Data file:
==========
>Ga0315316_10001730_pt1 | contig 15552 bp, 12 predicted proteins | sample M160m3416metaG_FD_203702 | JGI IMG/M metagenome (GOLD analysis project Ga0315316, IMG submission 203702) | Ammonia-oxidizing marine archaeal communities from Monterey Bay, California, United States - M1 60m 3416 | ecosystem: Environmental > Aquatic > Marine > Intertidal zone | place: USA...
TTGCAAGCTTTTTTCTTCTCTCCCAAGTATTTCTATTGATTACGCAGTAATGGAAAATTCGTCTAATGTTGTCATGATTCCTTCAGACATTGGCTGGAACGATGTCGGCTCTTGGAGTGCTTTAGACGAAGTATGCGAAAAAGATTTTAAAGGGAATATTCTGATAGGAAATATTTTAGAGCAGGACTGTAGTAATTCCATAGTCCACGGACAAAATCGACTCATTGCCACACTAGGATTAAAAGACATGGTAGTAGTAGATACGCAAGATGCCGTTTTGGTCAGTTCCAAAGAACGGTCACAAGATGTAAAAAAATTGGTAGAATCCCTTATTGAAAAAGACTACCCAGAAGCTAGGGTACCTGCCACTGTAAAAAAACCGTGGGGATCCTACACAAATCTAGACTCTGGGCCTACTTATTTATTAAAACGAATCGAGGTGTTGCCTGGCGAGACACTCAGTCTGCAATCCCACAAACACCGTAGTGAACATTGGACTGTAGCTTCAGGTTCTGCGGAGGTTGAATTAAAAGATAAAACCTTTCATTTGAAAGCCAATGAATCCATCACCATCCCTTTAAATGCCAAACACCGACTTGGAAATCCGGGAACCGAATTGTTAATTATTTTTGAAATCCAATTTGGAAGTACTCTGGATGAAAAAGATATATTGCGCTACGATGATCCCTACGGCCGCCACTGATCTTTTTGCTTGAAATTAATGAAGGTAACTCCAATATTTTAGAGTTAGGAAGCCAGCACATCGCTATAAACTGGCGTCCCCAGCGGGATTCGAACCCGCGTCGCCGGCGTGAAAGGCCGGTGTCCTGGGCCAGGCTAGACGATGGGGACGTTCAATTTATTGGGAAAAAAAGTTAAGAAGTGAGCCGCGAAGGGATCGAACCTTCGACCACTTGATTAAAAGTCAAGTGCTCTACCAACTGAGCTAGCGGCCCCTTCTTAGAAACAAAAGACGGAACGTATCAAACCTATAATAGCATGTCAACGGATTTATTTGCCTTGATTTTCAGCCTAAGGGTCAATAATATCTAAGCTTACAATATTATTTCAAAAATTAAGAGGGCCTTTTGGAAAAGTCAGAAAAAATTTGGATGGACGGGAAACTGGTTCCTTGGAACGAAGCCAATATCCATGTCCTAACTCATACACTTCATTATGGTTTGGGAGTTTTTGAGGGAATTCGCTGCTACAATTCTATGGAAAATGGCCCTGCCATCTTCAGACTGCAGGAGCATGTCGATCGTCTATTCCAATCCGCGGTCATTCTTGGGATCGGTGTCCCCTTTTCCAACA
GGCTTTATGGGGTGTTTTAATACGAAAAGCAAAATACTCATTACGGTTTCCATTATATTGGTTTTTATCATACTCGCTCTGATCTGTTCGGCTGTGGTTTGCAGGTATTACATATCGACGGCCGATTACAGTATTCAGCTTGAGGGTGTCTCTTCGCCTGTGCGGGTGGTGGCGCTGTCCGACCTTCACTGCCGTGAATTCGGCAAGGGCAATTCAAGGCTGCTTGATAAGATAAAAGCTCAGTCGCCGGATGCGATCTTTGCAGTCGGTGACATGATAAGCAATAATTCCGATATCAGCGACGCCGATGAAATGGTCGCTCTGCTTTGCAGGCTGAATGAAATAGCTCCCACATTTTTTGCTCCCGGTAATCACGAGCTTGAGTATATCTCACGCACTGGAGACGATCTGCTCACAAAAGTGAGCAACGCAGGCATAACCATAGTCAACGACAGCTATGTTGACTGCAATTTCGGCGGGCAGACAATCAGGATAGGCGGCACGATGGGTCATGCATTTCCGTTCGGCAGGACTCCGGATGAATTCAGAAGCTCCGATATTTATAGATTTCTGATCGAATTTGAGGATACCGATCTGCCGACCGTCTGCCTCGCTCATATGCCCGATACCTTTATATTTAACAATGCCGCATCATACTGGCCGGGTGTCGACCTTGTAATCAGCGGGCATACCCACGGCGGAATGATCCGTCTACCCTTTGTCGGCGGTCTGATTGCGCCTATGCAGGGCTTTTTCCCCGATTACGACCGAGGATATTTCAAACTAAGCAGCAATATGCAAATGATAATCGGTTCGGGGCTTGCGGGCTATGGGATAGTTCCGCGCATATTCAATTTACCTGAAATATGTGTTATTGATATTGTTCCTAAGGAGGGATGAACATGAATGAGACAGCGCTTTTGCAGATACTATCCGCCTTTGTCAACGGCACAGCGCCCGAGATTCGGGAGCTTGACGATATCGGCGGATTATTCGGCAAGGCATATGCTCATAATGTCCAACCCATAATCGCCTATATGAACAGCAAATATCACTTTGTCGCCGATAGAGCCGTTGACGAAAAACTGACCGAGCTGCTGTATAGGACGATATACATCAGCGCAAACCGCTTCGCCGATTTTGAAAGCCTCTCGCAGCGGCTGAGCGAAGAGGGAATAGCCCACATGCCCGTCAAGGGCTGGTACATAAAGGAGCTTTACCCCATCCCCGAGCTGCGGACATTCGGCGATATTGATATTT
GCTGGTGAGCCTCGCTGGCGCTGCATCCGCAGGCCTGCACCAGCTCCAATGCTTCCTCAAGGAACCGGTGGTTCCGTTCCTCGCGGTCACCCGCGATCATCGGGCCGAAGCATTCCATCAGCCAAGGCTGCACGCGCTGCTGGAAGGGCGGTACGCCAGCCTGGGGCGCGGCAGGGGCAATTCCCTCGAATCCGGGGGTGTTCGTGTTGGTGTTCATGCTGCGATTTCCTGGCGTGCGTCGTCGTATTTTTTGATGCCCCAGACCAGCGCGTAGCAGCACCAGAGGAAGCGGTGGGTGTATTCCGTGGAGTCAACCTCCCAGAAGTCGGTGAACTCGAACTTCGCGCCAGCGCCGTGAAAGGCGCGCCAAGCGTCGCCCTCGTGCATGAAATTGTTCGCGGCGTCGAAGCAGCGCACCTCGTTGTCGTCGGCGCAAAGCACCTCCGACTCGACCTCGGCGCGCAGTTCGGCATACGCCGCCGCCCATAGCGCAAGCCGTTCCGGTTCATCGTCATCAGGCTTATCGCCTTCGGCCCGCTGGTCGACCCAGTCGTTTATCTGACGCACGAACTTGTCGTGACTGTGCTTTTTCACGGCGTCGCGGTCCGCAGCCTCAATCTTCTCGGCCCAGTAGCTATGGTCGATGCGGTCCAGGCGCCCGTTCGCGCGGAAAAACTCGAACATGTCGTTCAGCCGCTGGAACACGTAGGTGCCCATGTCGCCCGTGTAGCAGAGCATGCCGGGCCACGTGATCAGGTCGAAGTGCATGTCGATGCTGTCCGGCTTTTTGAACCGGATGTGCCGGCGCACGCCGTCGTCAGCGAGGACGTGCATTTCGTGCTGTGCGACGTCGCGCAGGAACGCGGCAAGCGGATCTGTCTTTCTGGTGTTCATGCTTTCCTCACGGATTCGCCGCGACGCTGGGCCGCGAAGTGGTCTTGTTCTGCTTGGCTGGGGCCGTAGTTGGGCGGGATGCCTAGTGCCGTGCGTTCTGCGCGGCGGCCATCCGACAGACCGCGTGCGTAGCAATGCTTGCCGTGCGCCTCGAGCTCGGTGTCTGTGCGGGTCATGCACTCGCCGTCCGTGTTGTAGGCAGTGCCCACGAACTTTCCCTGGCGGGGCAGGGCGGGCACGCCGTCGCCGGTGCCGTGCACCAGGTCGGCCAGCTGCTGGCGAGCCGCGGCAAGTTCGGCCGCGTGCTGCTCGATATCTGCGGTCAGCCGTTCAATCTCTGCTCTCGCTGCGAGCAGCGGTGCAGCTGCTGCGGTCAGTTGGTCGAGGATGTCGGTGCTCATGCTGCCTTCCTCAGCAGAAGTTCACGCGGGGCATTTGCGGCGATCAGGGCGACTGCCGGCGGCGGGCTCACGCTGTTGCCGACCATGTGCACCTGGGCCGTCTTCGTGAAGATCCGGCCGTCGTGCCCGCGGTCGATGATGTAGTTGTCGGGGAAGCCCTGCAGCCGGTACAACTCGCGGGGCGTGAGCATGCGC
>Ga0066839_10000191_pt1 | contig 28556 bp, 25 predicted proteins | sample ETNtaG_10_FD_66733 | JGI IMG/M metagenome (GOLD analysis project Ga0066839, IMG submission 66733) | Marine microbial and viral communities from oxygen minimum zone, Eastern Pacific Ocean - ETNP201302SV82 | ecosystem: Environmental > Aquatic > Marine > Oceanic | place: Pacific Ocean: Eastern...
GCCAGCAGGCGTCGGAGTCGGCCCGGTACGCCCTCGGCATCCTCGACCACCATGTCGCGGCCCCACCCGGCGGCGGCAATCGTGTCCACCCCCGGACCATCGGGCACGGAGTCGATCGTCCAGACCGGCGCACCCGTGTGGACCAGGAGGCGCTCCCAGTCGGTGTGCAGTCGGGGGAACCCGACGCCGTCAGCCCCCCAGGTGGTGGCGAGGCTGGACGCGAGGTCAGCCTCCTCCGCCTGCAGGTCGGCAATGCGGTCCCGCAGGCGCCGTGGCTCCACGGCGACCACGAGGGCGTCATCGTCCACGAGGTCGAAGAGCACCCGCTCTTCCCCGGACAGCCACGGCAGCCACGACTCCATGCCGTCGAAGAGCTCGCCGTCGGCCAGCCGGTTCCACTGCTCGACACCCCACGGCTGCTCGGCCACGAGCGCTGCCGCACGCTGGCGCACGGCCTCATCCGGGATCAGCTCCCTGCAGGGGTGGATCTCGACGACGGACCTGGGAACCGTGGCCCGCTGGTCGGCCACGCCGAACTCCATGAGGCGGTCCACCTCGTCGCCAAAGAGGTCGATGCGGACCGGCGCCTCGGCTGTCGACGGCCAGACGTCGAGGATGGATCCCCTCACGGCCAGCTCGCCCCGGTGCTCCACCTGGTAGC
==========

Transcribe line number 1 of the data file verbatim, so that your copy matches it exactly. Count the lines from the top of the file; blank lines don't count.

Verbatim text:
>Ga0315316_10001730_pt1 | contig 15552 bp, 12 predicted proteins | sample M160m3416metaG_FD_203702 | JGI IMG/M metagenome (GOLD analysis project Ga0315316, IMG submission 203702) | Ammonia-oxidizing marine archaeal communities from Monterey Bay, California, United States - M1 60m 3416 | ecosystem: Environmental > Aquatic > Marine > Intertidal zone | place: USA...